Idaho Supreme Court considers new congressional district map

January 24, 2022 GMT

BOISE, Idaho (AP) — The Idaho Supreme Court on Monday heard arguments on whether the state’s redistricting commission met deadlines and properly split the state into two new U.S. congressional voting districts.

Christopher Pentico brought the lawsuit against the bipartisan Idaho Commission for Reapportionment last year, contending the new congressional district map violates Idaho law because it splits six local voting precinct boundary lines in Ada County. The commission is tasked every 10 years with redrawing legislative and congressional districts based on the most recent census.

Pentico created a proposed map of his own and submitted it to the commission a month before they selected a different final map, Pentico’s attorney Edward Dindinger said. Pentico’s map did not split any voting precincts, though it did split one more city than the commission’s final map — the city of Star, west of Boise. Dindinger noted that Star has fewer than 10,000 residents.


He said the commission should have know its own map was faulty based on its review of Pentico’s map.

“What is the purpose of allowing public participation in the redistricting process if there is no indication that that public participation is meaningfully considered by the commission?” Dindinger asked the high court.

Megan Larrondo, the deputy attorney general representing the commission and Secretary of State Lawerence Denney, said Pentico’s reading of the law would lead to bizarre results. County commissioners are allowed to redraw local voting precincts as they see fit because they are essentially “administrative tools of convenience,” she said. In counties with rapidly changing populations, like Ada, precincts are frequently redrawn to account for new residents.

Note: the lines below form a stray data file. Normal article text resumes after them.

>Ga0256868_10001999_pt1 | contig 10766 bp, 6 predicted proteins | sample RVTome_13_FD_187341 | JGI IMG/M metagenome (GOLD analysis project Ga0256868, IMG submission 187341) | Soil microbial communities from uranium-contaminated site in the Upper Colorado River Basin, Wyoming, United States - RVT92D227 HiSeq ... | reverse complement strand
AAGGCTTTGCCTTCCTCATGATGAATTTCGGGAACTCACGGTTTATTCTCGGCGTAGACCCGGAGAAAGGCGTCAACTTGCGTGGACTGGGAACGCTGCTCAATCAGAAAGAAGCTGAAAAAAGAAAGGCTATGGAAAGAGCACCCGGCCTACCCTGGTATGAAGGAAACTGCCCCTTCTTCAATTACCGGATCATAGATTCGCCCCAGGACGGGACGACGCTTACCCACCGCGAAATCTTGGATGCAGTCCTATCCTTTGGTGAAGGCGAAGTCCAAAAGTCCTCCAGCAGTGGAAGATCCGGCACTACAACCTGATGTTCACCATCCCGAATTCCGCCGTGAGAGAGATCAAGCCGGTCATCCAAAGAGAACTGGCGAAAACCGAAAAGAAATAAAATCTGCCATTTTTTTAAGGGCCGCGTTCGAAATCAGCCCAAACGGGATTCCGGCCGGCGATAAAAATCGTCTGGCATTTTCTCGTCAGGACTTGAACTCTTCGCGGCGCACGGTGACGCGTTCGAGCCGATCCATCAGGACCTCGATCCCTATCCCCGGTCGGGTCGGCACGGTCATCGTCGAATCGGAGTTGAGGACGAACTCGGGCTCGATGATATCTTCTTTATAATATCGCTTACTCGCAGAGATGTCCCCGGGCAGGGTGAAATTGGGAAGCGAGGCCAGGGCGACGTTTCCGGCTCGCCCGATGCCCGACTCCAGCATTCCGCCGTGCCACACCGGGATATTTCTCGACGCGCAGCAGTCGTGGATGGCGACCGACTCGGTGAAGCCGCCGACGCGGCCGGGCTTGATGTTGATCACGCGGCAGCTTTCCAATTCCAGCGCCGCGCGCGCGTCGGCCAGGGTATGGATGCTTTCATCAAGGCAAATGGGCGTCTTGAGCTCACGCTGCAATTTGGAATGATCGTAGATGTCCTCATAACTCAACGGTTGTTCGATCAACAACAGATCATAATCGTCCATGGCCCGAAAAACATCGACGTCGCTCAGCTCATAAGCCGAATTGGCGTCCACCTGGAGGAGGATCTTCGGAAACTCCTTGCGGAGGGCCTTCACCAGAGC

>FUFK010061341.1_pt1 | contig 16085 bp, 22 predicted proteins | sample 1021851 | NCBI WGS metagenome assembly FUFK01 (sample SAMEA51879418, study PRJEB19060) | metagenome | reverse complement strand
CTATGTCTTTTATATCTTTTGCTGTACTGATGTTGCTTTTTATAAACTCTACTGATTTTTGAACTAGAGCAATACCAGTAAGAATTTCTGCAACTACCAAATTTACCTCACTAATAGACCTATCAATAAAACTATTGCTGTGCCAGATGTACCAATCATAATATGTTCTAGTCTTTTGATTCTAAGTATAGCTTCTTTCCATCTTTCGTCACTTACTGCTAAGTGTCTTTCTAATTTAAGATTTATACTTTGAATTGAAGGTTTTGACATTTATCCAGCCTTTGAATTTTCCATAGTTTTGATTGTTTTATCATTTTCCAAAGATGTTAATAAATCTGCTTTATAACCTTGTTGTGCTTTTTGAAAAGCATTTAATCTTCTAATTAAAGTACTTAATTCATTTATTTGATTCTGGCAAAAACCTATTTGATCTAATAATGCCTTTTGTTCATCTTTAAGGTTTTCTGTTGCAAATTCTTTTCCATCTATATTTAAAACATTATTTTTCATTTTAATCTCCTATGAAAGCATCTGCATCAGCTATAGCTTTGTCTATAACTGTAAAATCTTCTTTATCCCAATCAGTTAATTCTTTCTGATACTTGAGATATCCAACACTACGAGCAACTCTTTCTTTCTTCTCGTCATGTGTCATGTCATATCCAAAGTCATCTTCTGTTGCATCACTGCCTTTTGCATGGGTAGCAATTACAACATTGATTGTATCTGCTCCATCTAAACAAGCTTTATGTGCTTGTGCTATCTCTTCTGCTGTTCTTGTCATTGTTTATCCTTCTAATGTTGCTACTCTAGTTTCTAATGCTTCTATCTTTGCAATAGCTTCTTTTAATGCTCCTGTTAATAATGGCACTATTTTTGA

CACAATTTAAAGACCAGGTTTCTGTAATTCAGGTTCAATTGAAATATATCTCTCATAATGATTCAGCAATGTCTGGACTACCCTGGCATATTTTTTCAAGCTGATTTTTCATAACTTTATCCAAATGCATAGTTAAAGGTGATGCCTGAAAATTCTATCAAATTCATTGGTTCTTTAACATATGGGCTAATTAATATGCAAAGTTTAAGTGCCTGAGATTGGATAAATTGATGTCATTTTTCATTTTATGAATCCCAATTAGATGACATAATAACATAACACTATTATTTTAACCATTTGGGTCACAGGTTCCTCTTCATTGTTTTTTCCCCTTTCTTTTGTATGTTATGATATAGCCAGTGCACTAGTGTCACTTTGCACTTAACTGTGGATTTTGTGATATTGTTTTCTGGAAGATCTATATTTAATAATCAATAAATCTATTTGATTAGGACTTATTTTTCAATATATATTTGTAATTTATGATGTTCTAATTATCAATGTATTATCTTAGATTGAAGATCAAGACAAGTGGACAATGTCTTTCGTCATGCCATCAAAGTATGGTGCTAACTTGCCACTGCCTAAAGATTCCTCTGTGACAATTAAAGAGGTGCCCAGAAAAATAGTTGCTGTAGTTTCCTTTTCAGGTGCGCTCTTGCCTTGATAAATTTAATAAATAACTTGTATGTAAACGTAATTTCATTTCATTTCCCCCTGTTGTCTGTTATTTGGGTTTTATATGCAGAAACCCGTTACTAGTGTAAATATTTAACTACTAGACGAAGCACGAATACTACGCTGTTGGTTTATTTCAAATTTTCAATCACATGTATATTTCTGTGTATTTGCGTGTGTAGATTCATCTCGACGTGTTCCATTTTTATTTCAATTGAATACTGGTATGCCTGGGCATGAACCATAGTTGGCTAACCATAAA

“It would be absurd to handcuff the commission to outdated precinct lines that it knows are going to be redrawn,” Larrondo told the justices.

Pentico’s approach would make precincts “sacrosanct” above preserving other communities of interest, she said, and could result in the commission drawing oddly shaped districts and otherwise acting contrary to legislative intent. The commission decided to split the six Ada County precincts only after hearing testimony from county commissioners that they would soon be redrawn anyway, she said.

Larrondo also said the commission met its deadline with two weeks to spare because the redistricting maps were submitted within 90 days of the commission being organized. She maintained the timeline starts once the commission convenes and elects its leadership, which gives it the tools it needs to adopt rules governing its proceedings.

But Dindigner said the commission is officially organized once the secretary of state orders it to be created — and that means the commission was two days late turning in the map.

Larrondo’s reading “turns a 90-day deadline into no deadline at all,” Dindinger said.

The Idaho Supreme Court is expected to issue a written ruling on the matter sometime in the near future. The high court will also decide four other lawsuits, each challenging the new map redrawing Idaho’s 35 legislative districts.